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This document attempts to explain the basic styles and patterns that are used in the Mozilla codebase. New code should try to conform to these standards so that it is as easy to maintain as existing code. Of course every rule has an exception, but it's important to know the rules nonetheless!

This is particularly directed at people new to the Mozilla codebase, who are in the process of getting their code reviewed. Before getting a review, please read over this document and make sure your code conforms to the recommendations here.

Naming and formatting code

The following norms should be followed for new code, and for Tower of Babel code that needs cleanup. For existing code, use the prevailing style in a file or module, or ask the owner if you are on someone else's turf and it's not clear what style to use.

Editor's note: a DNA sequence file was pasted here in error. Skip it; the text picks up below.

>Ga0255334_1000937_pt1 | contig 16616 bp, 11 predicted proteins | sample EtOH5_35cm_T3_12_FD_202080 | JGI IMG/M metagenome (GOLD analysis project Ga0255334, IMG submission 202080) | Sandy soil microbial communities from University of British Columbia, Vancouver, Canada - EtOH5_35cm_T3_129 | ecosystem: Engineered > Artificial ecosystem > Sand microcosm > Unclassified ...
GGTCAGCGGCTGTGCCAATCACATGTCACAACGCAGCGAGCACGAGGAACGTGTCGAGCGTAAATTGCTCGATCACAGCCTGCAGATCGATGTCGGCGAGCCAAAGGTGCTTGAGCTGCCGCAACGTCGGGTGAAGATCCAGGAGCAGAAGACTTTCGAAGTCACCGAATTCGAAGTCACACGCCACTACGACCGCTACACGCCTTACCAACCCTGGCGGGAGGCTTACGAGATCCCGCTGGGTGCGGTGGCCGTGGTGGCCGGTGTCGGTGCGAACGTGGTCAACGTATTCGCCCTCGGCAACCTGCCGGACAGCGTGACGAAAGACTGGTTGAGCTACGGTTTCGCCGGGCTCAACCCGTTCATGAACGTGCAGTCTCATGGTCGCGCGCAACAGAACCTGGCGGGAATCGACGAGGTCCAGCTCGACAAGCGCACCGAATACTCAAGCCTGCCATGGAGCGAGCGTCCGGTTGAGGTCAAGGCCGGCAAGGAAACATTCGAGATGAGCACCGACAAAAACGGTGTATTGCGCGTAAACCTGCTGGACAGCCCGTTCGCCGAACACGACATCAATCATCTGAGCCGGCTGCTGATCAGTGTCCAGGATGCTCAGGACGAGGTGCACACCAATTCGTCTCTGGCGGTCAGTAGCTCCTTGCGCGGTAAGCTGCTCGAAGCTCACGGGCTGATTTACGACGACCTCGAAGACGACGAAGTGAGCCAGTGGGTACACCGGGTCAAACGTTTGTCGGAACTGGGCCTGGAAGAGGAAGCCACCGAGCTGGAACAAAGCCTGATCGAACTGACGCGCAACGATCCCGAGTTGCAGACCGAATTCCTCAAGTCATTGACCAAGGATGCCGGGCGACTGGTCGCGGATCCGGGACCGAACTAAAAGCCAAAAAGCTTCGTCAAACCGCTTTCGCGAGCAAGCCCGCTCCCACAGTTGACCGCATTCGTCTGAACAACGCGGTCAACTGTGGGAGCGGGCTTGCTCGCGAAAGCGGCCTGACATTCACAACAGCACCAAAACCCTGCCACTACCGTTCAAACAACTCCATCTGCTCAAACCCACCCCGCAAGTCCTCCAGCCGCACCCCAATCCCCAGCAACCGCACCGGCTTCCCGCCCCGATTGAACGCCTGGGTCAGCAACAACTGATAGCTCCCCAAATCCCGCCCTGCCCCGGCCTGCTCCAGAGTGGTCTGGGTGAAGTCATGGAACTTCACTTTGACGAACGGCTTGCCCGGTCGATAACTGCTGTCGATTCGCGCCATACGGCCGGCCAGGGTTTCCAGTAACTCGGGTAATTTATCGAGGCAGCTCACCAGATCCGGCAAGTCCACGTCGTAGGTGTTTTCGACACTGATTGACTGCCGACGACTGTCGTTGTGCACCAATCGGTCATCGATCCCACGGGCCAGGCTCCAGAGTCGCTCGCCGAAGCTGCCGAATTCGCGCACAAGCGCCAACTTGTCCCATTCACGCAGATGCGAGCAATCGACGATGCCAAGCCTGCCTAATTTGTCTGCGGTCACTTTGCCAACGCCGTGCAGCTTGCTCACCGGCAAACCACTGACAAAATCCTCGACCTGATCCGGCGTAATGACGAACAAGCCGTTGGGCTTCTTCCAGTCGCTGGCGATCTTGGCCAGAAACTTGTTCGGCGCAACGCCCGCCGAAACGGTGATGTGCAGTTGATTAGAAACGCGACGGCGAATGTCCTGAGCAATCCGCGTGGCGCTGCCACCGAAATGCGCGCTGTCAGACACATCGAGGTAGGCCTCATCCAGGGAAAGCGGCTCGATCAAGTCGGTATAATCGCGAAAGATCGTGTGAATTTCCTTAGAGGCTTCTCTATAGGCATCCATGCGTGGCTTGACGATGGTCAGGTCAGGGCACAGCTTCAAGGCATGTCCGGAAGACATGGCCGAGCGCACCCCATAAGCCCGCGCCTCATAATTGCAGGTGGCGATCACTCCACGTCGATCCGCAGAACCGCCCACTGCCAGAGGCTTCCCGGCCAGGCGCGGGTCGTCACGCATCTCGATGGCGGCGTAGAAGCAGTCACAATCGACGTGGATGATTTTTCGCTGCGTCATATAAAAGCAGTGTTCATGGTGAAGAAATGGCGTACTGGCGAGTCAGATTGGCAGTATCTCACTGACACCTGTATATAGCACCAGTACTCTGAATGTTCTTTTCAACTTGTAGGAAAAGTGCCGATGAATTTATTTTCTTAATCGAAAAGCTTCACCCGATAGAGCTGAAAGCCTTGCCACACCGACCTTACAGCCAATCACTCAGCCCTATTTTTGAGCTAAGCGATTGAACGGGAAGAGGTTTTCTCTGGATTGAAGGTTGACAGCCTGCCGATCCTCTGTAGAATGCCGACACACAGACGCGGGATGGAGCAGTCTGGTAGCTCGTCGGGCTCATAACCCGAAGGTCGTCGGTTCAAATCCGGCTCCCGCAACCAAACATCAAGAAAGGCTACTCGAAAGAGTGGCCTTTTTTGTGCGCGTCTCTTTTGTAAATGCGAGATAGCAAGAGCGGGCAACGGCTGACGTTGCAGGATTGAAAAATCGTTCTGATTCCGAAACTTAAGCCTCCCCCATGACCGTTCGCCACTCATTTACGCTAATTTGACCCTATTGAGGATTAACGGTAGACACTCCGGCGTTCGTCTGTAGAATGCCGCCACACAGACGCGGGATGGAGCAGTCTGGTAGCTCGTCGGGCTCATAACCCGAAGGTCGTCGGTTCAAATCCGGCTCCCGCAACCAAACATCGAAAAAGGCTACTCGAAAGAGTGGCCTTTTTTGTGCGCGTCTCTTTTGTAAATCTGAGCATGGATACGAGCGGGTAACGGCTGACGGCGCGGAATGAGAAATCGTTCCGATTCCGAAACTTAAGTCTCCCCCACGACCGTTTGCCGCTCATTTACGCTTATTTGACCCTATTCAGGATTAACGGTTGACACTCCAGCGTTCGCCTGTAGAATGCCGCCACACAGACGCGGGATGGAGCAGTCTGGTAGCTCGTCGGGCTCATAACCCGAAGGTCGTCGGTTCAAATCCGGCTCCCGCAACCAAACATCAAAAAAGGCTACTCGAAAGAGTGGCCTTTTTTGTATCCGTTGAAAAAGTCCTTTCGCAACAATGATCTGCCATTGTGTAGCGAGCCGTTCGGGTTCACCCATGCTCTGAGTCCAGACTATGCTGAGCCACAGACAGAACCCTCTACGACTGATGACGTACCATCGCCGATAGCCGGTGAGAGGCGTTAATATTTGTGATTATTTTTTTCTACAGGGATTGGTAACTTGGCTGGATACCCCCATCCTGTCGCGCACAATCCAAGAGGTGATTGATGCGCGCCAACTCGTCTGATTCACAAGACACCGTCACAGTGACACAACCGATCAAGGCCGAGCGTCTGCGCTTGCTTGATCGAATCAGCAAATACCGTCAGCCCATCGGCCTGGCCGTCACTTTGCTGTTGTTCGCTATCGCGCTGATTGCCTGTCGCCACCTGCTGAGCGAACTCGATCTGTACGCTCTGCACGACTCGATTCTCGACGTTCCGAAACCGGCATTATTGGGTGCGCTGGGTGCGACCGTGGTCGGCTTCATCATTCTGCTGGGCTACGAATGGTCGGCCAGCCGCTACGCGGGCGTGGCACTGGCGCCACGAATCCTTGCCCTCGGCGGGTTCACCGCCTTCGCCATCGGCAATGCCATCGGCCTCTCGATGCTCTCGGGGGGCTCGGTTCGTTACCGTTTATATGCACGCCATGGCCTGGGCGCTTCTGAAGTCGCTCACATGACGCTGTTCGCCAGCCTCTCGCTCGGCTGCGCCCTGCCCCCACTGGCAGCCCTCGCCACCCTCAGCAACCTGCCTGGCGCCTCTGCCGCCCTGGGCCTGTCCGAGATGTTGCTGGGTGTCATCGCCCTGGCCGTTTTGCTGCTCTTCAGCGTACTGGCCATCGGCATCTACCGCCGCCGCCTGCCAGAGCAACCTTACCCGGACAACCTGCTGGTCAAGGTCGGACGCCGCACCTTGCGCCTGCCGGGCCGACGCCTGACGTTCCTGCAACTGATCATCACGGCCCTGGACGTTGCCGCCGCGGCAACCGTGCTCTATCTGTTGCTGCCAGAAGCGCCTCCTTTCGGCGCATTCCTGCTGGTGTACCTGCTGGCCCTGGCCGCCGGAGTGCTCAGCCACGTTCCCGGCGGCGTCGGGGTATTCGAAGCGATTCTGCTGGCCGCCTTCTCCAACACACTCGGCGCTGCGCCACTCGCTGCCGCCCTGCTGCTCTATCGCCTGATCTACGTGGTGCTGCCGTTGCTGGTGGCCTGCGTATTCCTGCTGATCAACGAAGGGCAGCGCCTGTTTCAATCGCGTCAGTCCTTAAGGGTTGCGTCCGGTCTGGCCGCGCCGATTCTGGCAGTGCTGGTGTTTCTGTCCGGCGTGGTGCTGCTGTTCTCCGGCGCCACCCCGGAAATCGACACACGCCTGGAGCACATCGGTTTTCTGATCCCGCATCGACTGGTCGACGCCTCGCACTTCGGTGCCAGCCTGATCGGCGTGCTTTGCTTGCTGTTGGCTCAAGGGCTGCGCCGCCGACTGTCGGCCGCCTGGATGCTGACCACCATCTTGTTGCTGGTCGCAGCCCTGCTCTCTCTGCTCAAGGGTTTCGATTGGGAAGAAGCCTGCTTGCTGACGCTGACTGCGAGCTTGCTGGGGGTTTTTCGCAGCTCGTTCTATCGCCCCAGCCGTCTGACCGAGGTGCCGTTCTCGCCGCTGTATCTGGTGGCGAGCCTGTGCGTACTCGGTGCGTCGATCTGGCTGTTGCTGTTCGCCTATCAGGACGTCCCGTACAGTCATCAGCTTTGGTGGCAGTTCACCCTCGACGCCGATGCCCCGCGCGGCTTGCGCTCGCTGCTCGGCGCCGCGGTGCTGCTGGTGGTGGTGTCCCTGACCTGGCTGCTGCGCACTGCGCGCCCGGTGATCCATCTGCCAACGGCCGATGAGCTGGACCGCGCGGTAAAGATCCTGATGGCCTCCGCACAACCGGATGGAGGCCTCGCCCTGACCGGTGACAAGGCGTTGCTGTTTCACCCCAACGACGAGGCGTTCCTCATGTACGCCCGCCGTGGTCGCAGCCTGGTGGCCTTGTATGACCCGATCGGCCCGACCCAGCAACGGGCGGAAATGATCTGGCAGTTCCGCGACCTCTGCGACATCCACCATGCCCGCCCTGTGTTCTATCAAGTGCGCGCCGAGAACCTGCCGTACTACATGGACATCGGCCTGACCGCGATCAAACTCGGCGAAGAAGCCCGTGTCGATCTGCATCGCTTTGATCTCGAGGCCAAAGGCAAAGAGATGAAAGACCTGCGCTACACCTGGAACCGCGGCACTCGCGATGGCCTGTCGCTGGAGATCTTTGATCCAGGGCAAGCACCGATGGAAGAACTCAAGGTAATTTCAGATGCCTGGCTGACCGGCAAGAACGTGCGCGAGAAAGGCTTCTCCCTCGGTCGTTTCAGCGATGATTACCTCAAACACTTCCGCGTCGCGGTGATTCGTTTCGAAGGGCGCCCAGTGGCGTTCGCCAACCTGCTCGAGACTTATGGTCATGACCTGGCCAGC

No tabs. No whitespace at the end of a line.

Unix-style linebreaks ('\n'), not Windows-style ('\r\n').

Line length

80 characters or less (for laptop side-by-side diffing and two-window tiling; also for Bonsai / hgweb and hardcopy printing).


Two spaces per logic level, or four spaces in Python code.

Note that class visibility and goto labels do not consume a logic level, but switch case labels do. See examples below.

Control structures

Use K&R bracing style: left brace at end of first line, cuddle else on both sides.

Note: Class and function definitions are not control structures; left brace goes by itself on the second line and without extra indentation, in general for C++.

Always brace controlled statements, even a single-line consequent of an if else else. This is redundant typically, but it avoids dangling else bugs, so it's safer at scale than fine-tuning.


if (...) {
} else if (...) {
} else {

while (...) {

do {
} while (...);

for (...; ...; ...) {

switch (...) {
  case 1: {
    // When you need to declare a variable in a switch, put the block in braces
    int var;
  case 2:

You can achieve the following switch statement indentation in emacs by setting the "case-label" offset:

(c-set-offset 'case-label '+)

Control keywords if, for, while, and switch are always followed by a space to distinguish them from function calls which have no trailing space.